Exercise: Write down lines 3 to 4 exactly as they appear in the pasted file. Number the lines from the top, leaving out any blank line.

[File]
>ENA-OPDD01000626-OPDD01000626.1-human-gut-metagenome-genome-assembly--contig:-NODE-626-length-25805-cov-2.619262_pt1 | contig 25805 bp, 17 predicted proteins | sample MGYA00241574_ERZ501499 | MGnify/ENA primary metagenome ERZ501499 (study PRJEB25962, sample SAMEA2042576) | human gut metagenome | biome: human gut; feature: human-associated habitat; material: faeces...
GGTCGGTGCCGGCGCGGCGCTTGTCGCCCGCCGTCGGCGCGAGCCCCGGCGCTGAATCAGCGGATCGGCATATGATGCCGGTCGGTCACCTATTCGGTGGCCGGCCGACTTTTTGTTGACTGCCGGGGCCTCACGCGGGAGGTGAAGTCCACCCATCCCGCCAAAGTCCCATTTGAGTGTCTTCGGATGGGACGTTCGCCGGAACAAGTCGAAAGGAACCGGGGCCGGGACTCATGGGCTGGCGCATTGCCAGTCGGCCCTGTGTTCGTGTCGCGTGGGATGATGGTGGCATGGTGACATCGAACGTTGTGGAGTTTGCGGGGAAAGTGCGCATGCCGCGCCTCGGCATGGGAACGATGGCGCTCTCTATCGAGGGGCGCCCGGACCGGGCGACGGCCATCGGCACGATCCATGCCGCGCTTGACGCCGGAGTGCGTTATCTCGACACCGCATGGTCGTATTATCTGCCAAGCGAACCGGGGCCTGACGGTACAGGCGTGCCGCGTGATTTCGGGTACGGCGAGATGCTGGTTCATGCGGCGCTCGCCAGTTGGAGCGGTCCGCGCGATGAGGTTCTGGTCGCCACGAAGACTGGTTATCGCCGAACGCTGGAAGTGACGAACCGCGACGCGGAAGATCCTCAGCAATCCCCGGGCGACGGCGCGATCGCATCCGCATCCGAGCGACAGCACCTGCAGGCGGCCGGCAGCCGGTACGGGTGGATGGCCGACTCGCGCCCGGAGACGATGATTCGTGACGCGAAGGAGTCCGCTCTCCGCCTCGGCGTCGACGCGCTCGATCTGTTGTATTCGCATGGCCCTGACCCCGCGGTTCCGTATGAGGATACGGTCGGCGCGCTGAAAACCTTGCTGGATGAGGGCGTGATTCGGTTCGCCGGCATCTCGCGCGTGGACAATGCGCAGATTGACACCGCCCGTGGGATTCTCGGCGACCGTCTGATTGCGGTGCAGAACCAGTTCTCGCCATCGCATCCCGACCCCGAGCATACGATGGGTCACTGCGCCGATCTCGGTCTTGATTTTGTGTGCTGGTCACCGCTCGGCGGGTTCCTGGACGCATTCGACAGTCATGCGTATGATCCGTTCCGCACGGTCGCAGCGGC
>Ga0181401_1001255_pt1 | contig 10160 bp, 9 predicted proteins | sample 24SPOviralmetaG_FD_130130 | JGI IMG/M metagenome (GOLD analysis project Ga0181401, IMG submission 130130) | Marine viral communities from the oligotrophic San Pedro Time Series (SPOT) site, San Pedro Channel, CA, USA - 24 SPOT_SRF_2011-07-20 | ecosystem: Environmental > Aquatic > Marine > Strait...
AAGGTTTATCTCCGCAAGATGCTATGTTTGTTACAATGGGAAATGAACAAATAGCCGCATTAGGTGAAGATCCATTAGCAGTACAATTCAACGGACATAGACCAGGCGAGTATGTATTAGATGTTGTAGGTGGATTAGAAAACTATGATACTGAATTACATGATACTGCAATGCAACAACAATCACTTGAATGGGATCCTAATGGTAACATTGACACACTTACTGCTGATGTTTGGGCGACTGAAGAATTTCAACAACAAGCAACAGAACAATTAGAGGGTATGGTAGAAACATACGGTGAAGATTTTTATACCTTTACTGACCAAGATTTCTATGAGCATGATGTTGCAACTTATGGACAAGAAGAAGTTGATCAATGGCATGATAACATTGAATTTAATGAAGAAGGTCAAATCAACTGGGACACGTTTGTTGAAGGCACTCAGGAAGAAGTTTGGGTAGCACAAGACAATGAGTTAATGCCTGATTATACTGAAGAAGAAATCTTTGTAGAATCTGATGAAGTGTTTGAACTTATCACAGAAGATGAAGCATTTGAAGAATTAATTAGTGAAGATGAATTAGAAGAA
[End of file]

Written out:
>Ga0181401_1001255_pt1 | contig 10160 bp, 9 predicted proteins | sample 24SPOviralmetaG_FD_130130 | JGI IMG/M metagenome (GOLD analysis project Ga0181401, IMG submission 130130) | Marine viral communities from the oligotrophic San Pedro Time Series (SPOT) site, San Pedro Channel, CA, USA - 24 SPOT_SRF_2011-07-20 | ecosystem: Environmental > Aquatic > Marine > Strait...
AAGGTTTATCTCCGCAAGATGCTATGTTTGTTACAATGGGAAATGAACAAATAGCCGCATTAGGTGAAGATCCATTAGCAGTACAATTCAACGGACATAGACCAGGCGAGTATGTATTAGATGTTGTAGGTGGATTAGAAAACTATGATACTGAATTACATGATACTGCAATGCAACAACAATCACTTGAATGGGATCCTAATGGTAACATTGACACACTTACTGCTGATGTTTGGGCGACTGAAGAATTTCAACAACAAGCAACAGAACAATTAGAGGGTATGGTAGAAACATACGGTGAAGATTTTTATACCTTTACTGACCAAGATTTCTATGAGCATGATGTTGCAACTTATGGACAAGAAGAAGTTGATCAATGGCATGATAACATTGAATTTAATGAAGAAGGTCAAATCAACTGGGACACGTTTGTTGAAGGCACTCAGGAAGAAGTTTGGGTAGCACAAGACAATGAGTTAATGCCTGATTATACTGAAGAAGAAATCTTTGTAGAATCTGATGAAGTGTTTGAACTTATCACAGAAGATGAAGCATTTGAAGAATTAATTAGTGAAGATGAATTAGAAGAA